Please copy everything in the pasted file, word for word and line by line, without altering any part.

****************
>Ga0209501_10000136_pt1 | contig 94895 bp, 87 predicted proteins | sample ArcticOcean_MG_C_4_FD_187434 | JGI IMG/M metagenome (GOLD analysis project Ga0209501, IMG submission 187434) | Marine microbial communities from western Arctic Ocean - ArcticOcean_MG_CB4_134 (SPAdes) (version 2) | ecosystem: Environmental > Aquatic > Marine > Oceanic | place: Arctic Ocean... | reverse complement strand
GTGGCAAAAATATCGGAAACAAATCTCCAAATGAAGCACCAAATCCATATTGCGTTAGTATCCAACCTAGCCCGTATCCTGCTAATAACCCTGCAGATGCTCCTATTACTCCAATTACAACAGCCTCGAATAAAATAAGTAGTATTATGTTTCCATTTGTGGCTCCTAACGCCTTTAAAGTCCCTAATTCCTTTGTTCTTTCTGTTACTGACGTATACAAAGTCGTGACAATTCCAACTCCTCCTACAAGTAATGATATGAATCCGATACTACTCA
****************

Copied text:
>Ga0209501_10000136_pt1 | contig 94895 bp, 87 predicted proteins | sample ArcticOcean_MG_C_4_FD_187434 | JGI IMG/M metagenome (GOLD analysis project Ga0209501, IMG submission 187434) | Marine microbial communities from western Arctic Ocean - ArcticOcean_MG_CB4_134 (SPAdes) (version 2) | ecosystem: Environmental > Aquatic > Marine > Oceanic | place: Arctic Ocean... | reverse complement strand
GTGGCAAAAATATCGGAAACAAATCTCCAAATGAAGCACCAAATCCATATTGCGTTAGTATCCAACCTAGCCCGTATCCTGCTAATAACCCTGCAGATGCTCCTATTACTCCAATTACAACAGCCTCGAATAAAATAAGTAGTATTATGTTTCCATTTGTGGCTCCTAACGCCTTTAAAGTCCCTAATTCCTTTGTTCTTTCTGTTACTGACGTATACAAAGTCGTGACAATTCCAACTCCTCCTACAAGTAATGATATGAATCCGATACTACTCA